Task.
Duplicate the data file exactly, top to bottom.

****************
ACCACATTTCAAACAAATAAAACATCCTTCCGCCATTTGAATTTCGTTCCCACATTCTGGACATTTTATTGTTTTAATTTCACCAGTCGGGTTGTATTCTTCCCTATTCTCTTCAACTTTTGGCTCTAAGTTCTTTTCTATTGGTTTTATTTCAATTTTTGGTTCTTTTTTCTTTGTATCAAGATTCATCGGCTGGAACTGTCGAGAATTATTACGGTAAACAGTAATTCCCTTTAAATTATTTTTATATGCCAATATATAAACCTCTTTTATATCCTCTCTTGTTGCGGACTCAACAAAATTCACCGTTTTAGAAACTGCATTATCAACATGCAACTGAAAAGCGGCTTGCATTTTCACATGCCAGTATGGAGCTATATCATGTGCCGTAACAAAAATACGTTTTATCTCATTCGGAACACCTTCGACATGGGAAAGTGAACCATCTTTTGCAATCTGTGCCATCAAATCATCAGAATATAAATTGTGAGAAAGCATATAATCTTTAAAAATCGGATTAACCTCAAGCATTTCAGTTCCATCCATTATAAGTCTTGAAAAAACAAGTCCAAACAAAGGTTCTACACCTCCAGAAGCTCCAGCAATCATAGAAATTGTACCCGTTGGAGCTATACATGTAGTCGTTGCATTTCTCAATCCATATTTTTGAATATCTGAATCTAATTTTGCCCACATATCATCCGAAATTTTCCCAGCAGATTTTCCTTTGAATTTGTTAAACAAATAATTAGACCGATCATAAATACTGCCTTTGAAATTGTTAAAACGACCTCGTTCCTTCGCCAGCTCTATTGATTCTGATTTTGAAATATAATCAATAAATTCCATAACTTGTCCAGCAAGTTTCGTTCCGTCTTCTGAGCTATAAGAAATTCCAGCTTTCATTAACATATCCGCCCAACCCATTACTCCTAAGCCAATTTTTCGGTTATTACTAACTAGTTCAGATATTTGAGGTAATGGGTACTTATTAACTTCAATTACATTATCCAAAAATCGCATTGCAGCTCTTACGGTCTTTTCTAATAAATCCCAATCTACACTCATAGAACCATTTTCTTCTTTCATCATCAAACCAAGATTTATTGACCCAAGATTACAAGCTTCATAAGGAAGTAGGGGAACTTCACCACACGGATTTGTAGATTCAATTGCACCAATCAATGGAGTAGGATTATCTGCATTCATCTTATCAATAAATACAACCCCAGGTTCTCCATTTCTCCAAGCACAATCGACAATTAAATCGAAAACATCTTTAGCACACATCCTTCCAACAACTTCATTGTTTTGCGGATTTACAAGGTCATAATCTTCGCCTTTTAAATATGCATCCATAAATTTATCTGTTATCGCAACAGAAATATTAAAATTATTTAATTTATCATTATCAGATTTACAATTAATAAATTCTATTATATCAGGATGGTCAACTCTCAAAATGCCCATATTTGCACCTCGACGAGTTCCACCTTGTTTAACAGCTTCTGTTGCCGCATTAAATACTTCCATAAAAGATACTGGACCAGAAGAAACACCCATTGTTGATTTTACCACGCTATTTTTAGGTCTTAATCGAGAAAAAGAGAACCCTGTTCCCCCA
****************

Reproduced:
ACCACATTTCAAACAAATAAAACATCCTTCCGCCATTTGAATTTCGTTCCCACATTCTGGACATTTTATTGTTTTAATTTCACCAGTCGGGTTGTATTCTTCCCTATTCTCTTCAACTTTTGGCTCTAAGTTCTTTTCTATTGGTTTTATTTCAATTTTTGGTTCTTTTTTCTTTGTATCAAGATTCATCGGCTGGAACTGTCGAGAATTATTACGGTAAACAGTAATTCCCTTTAAATTATTTTTATATGCCAATATATAAACCTCTTTTATATCCTCTCTTGTTGCGGACTCAACAAAATTCACCGTTTTAGAAACTGCATTATCAACATGCAACTGAAAAGCGGCTTGCATTTTCACATGCCAGTATGGAGCTATATCATGTGCCGTAACAAAAATACGTTTTATCTCATTCGGAACACCTTCGACATGGGAAAGTGAACCATCTTTTGCAATCTGTGCCATCAAATCATCAGAATATAAATTGTGAGAAAGCATATAATCTTTAAAAATCGGATTAACCTCAAGCATTTCAGTTCCATCCATTATAAGTCTTGAAAAAACAAGTCCAAACAAAGGTTCTACACCTCCAGAAGCTCCAGCAATCATAGAAATTGTACCCGTTGGAGCTATACATGTAGTCGTTGCATTTCTCAATCCATATTTTTGAATATCTGAATCTAATTTTGCCCACATATCATCCGAAATTTTCCCAGCAGATTTTCCTTTGAATTTGTTAAACAAATAATTAGACCGATCATAAATACTGCCTTTGAAATTGTTAAAACGACCTCGTTCCTTCGCCAGCTCTATTGATTCTGATTTTGAAATATAATCAATAAATTCCATAACTTGTCCAGCAAGTTTCGTTCCGTCTTCTGAGCTATAAGAAATTCCAGCTTTCATTAACATATCCGCCCAACCCATTACTCCTAAGCCAATTTTTCGGTTATTACTAACTAGTTCAGATATTTGAGGTAATGGGTACTTATTAACTTCAATTACATTATCCAAAAATCGCATTGCAGCTCTTACGGTCTTTTCTAATAAATCCCAATCTACACTCATAGAACCATTTTCTTCTTTCATCATCAAACCAAGATTTATTGACCCAAGATTACAAGCTTCATAAGGAAGTAGGGGAACTTCACCACACGGATTTGTAGATTCAATTGCACCAATCAATGGAGTAGGATTATCTGCATTCATCTTATCAATAAATACAACCCCAGGTTCTCCATTTCTCCAAGCACAATCGACAATTAAATCGAAAACATCTTTAGCACACATCCTTCCAACAACTTCATTGTTTTGCGGATTTACAAGGTCATAATCTTCGCCTTTTAAATATGCATCCATAAATTTATCTGTTATCGCAACAGAAATATTAAAATTATTTAATTTATCATTATCAGATTTACAATTAATAAATTCTATTATATCAGGATGGTCAACTCTCAAAATGCCCATATTTGCACCTCGACGAGTTCCACCTTGTTTAACAGCTTCTGTTGCCGCATTAAATACTTCCATAAAAGATACTGGACCAGAAGAAACACCCATTGTTGATTTTACCACGCTATTTTTAGGTCTTAATCGAGAAAAAGAGAACCCTGTTCCCCCA